Pay­ing the blood price

Goat Moun­tain: A Novel

The Weekend Australian - Review - - Books - John Free­man

By David Vann Text Pub­lish­ing, 256pp, $29.95

Tbe­come a un­fallen.

It’s hard to think of an Amer­i­can writer who knows this more in­ti­mately than David Vann. The Alaska that rises from his pages bears lit­tle re­sem­blance to Sarah Palin’s hunt­ing par­adise. It is a state full of mis­fits and vi­o­lent, bit­ter fish­er­men. The far­thest lip of the Amer­i­can con­ti­nent, it is where dreams go to die.

As they did, in fact, for Vann’s fam­ily. His 2008 de­but fic­tion col­lec­tion, Leg­end of a Sui­cide, cir­cles and re­fracts the cen­tral in­ci­dent of his life. Vann’s fa­ther, a suc­cess­ful den­tist with wild dreams of sail­ing the world and liv­ing off the land, re­treated to the woods be­yond Ketchikan. He lured his son, the fu­ture writer, there, even though the younger Vann and his mother had moved then to north­ern Cal­i­for­nia. The ex­per­i­ment was a fail­ure and Vann’s fa­ther killed him­self.

Leg­end of a Sui­cide does not sim­ply retell this story. It turns the tale in­side out, mythol­o­gises it and tun­nels to its eerie sym­bolic core. Is a fa­ther who takes his own life a fa­ther at all?

Clearly, for ob­vi­ous rea­sons, the sui­cide haunts Vann. In his first book A Mile Down (2005), a mem­oir of life at sea, he de­scribes how con­vinced he was for years he would do the same. He found him­self re­peat­ing his HE lure of else­where sat­u­rates the Amer­i­can myth, where es­cape is not al­ways just es­cape but the prom­ise of a fresh start, too. In ex­tremis, this in­stinct for flight can long­ing for pu­rity, for a world fa­ther’s be­hav­iour. He had ‘‘ a sim­i­lar dream of want­ing to in­vent his own life’’.

One does not need to brush up on Freud to see Vann has found this elu­sive way of liv­ing in writ­ing. He has not yet run out of ma­te­rial, ei­ther. It seems un­likely now that will hap­pen. For in his past four books it has be­come clear what at first seemed the au­to­bi­o­graph­i­cal core of Vann’s writ­ing is in fact its crust.

Cari­bou Is­land (2011) bor­rowed the facts of another sui­cide in Vann’s fam­ily to med­i­tate on the pres­sure im­prac­ti­cal dreams place on mar­riage. Gary and Irene, the cen­tral char­ac­ters, are liv­ing in Ketchikan but try­ing to build a sum­mer cabin on a nearby is­land. Gary, a failed aca­demic, is, like so many Vann char­ac­ters, chas­ing a fan­tasy of a life. ‘‘ What Gary wanted was the imag­ined vil­lage,’’ Vann writes, ‘‘ the re­turn to an idyl­lic time when he could have a role, a set task, as black­smith or baker or singer of a peo­ple’s sto­ries.’’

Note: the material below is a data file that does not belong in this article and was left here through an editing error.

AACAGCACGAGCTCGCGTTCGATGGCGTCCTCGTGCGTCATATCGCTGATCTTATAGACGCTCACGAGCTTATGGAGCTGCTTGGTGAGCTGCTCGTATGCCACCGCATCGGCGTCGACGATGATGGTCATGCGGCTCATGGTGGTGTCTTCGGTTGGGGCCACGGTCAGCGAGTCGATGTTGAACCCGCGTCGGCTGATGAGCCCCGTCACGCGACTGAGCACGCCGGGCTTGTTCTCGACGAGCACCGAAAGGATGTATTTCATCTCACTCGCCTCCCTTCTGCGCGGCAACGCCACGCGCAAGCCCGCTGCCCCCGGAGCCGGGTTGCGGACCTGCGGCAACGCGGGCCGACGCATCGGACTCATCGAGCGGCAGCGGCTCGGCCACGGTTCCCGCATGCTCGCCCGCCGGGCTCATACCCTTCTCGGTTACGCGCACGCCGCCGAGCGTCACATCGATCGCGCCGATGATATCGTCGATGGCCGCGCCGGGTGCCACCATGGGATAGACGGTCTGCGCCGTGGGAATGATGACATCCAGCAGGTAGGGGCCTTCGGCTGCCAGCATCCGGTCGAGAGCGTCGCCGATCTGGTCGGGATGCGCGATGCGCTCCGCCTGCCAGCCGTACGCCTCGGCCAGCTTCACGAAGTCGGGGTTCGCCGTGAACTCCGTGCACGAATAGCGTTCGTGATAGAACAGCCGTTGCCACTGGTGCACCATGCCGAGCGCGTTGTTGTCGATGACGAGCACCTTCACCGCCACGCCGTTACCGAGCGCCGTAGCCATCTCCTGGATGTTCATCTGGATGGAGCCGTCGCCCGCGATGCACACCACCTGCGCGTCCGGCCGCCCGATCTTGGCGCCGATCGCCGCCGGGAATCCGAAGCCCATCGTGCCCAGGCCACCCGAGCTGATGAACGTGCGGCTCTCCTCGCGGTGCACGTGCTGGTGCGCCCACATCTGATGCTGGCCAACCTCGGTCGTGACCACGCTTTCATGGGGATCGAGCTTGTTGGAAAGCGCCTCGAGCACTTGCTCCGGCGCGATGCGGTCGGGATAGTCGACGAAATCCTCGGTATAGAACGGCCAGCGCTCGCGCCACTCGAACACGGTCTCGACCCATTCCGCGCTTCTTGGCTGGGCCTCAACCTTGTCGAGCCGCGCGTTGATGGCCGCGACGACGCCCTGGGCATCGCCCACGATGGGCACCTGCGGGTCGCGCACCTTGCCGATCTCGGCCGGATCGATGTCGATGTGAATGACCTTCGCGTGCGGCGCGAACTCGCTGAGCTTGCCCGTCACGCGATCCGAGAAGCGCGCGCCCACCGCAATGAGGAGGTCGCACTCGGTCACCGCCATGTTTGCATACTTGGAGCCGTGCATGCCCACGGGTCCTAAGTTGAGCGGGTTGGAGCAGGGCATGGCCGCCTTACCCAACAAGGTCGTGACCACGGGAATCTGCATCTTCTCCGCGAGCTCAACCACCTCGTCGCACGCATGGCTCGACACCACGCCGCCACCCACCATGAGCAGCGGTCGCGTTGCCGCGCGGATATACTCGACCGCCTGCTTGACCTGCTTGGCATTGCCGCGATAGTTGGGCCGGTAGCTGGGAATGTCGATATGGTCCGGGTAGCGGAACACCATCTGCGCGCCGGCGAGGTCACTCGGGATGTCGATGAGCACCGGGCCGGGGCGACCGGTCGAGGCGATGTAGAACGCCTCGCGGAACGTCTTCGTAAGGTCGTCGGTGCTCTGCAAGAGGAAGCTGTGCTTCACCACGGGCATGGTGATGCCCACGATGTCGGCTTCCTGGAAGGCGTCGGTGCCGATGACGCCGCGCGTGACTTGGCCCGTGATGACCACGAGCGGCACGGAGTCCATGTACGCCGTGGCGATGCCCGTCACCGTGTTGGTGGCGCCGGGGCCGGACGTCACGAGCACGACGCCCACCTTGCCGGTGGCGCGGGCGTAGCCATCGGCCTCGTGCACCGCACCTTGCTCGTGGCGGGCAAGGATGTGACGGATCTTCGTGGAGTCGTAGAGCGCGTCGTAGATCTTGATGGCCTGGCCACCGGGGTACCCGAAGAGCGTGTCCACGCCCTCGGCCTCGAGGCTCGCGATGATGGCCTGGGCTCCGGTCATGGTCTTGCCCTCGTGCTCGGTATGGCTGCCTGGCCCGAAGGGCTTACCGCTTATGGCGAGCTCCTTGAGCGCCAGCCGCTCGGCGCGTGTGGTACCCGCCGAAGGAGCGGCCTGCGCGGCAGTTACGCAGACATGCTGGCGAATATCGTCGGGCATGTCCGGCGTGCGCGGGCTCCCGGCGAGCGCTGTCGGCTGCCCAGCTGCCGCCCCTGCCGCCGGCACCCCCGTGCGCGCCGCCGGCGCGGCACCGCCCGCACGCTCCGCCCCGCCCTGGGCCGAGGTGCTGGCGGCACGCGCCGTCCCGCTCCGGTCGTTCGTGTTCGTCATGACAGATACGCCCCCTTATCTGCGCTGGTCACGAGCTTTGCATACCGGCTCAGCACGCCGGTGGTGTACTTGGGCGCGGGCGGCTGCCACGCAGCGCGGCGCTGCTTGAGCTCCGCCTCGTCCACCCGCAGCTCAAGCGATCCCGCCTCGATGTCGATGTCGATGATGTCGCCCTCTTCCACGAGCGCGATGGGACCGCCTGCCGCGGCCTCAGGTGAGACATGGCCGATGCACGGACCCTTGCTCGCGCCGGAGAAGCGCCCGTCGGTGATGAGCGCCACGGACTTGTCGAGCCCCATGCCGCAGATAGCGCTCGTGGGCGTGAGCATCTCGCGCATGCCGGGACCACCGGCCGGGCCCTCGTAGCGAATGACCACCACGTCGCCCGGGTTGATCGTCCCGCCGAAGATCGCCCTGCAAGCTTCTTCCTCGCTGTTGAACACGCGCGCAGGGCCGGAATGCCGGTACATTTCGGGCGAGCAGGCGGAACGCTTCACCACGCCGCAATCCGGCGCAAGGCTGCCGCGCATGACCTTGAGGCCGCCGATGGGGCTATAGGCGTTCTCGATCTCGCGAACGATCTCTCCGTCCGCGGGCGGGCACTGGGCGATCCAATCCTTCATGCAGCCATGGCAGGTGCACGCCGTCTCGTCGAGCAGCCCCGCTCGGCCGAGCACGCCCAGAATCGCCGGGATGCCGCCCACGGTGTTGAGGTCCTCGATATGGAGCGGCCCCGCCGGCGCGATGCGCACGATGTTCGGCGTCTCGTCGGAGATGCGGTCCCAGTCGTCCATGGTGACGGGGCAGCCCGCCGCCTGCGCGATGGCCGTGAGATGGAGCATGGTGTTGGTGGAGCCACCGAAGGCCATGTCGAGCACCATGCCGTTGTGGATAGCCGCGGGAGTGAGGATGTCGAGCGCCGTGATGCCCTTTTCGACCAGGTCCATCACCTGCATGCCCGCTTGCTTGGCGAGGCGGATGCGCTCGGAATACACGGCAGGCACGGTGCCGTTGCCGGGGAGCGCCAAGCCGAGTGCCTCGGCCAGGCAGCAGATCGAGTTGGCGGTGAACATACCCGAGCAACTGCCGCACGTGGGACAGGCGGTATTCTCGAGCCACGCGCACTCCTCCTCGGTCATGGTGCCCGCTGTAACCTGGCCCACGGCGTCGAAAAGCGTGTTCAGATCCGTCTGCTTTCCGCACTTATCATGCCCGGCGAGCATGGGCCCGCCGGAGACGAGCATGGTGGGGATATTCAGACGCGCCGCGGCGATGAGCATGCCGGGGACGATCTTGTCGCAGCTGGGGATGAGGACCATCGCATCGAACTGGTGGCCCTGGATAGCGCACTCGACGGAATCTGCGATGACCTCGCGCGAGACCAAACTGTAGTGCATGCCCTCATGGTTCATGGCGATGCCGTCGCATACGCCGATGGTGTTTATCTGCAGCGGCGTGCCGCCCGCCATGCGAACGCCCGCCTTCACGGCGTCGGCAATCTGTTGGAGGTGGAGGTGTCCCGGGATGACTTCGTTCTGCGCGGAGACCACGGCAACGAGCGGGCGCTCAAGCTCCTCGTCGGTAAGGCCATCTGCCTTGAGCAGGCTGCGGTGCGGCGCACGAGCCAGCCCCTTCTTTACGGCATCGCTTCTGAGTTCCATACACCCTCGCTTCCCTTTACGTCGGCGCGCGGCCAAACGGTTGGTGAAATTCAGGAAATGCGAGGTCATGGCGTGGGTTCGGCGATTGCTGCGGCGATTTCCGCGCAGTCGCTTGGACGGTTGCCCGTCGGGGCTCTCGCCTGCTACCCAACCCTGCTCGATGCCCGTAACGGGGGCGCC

He doesn’t find it, of course. ‘‘ The real Alaska didn’t seem to ex­ist,’’ Gary dis­cov­ers. ‘‘ No one seemed to have any in­ter­est in the kind of hon­est and dif­fi­cult fron­tier life he would have liked to muse on . . . none of them evoked the vil­lage.’’

In Dirt (2012) Vann pushed this in­stinct — for re­treat, for look­ing not at the world as it is, but as the ideal one wants it to be — to a log­i­cal con­clu­sion. A boy liv­ing in Sacra­mento study­ing Bud­dhism tips over into vi­o­lent fas­cism. Any tie to the past is an im­ped­i­ment. ‘‘ You think you’re some­one now,’’ his mother shouts at him af­ter he locks her up for in­ter­fer­ing with his quest. ‘‘ But it’s only be­cause you can put your mem­o­ries to­gether. You put them to­gether and you think that makes some­thing. But take away the mem­o­ries, or even scram­ble them out of or­der, and there’s noth­ing left.’’

As Vann’s ex­plo­ration of how far from shore one can go grows more the­o­ret­i­cal, his lan­guage has be­come more ab­stract. The sen­tences in Leg­end of a Sui­cide are lake-wa­ter clear, stripped of quo­ta­tion marks, rem­i­nis­cent of Hem­ing­way: ‘‘ It was cold, but there was a kind of com­fort to this place in the way it en­closed . . . The gray was ev­ery­where and they were a part of it.’’

In Cari­bou Is­land there are frag­ments, shards, and na­ture has be­come men­ac­ing. ‘‘ You could be­lieve in mon­sters if you had a big enough net,’’ Vann writes of fish­ing. ‘‘ The ocean an im­men­sity, but they were cap­tur­ing a small part of it.’’

In Goat Moun­tain, Vann’s new novel, his stylis­tic evo­lu­tion reaches its end­point. The tale of a hunt­ing trip in north­ern Cal­i­for­nia that goes awry, the book reads like an at­tempt to reach back to a pre-lin­guis­tic reg­is­ter. The first para­graph doesn’t con­tain a sin­gle com­plete sen­tence, just in­for­ma­tional clus­ters, re­fracted like poetry. The sec­ond con­tin­ues in this vein. ‘‘ Kneel­ing on a mattress tied over the pickup bed, all the camp­ing gear be­neath. North­ern Cal­i­for­nia, 1978. Grip­ping through lurches and bends, the metal hot even in the morn­ing.’’

The story emerges with the riv­et­ing prim­i­tivism of a sto­ry­boarded cave paint­ing. An 11-year-old boy, his fa­ther, grand­fa­ther and a fam­ily friend are on a hunt to shoot the boy’s first deer. We’re some­where in north­ern

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